Writing as Metaphor for Life in the Sciences

Carol Nacy, a scientist with over 160 published papers, shares her best tips for strong writing.

Photo by J. Kelly Brito on Unsplash
  1. Avoid compound verbs and gerunds (-ing words) and write in the active tense. Instead of writing “we have been developing new antibiotics,” say “we develop new antibiotics.” It is very difficult to use gerunds correctly, so it’s better to just avoid them whenever possible.
  2. Eliminate articles, most are unnecessary. And edit extraneous words to simplify a sentence. For example, one might change “Thanks to everyone for getting all of the information together that we needed to assemble this proposal and tell the story in a compelling way for the reviewers to consider for funding” (this is an actual sentence in a recent email) to “Thanks to everyone who assembled the information that created such a compelling story for the reviewers of this proposal.” Thirty-two words cut to nineteen, with no loss of meaning. Crisp.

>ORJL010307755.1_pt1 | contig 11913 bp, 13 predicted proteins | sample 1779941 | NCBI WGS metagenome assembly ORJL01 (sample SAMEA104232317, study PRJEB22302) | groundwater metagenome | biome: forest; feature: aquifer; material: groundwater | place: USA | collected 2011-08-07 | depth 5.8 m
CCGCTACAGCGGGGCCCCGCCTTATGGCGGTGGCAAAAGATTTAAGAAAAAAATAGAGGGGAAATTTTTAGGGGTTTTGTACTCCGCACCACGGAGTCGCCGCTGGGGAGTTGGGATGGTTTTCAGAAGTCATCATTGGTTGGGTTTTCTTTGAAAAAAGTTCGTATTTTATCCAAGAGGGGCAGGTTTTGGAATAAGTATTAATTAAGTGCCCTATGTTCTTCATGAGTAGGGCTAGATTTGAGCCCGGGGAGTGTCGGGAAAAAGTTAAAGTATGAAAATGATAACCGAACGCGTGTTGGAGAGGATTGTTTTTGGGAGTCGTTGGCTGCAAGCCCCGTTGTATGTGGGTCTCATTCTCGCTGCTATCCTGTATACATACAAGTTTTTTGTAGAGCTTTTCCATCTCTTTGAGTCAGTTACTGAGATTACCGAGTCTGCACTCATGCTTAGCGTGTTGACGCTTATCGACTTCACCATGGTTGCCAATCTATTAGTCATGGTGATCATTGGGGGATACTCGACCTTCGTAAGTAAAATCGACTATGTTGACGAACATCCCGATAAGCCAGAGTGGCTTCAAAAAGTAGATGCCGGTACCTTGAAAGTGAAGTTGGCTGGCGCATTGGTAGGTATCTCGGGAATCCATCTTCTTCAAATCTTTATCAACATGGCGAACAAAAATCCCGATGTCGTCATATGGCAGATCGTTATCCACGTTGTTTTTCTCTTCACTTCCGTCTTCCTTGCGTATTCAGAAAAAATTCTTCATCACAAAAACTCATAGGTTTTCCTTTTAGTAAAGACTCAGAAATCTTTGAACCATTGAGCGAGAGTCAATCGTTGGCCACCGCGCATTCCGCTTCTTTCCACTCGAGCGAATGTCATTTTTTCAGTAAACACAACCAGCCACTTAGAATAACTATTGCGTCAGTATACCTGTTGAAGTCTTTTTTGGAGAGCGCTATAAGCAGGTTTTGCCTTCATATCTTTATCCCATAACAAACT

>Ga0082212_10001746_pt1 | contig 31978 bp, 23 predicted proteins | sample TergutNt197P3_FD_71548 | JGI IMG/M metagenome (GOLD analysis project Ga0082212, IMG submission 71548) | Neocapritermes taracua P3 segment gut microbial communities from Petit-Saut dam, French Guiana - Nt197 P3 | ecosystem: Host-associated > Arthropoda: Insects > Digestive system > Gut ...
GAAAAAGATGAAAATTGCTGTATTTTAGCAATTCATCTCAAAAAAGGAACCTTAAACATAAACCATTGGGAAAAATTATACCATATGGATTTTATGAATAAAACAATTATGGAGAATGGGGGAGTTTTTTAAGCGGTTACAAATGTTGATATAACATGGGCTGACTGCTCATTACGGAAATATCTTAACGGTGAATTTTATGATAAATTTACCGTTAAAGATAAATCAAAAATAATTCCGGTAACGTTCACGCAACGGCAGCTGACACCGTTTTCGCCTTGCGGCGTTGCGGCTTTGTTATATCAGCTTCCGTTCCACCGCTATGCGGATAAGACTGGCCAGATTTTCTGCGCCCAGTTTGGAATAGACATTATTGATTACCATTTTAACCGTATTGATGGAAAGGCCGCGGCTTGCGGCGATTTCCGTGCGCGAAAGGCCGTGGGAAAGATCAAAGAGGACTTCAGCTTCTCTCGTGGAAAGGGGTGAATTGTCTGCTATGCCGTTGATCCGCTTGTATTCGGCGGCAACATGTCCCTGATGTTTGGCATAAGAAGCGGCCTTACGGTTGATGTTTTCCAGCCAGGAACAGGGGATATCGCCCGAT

3. The proper way to structure a sentence that begins with “To” is not “To remove the fluids, the tube was centrifuged at 4C for 5 minutes,” but is “To remove the fluids, we centrifuged the tube at 4C for 5 minutes.” A “To” introductory clause is always followed by the actor of the process, not the subject of the action.



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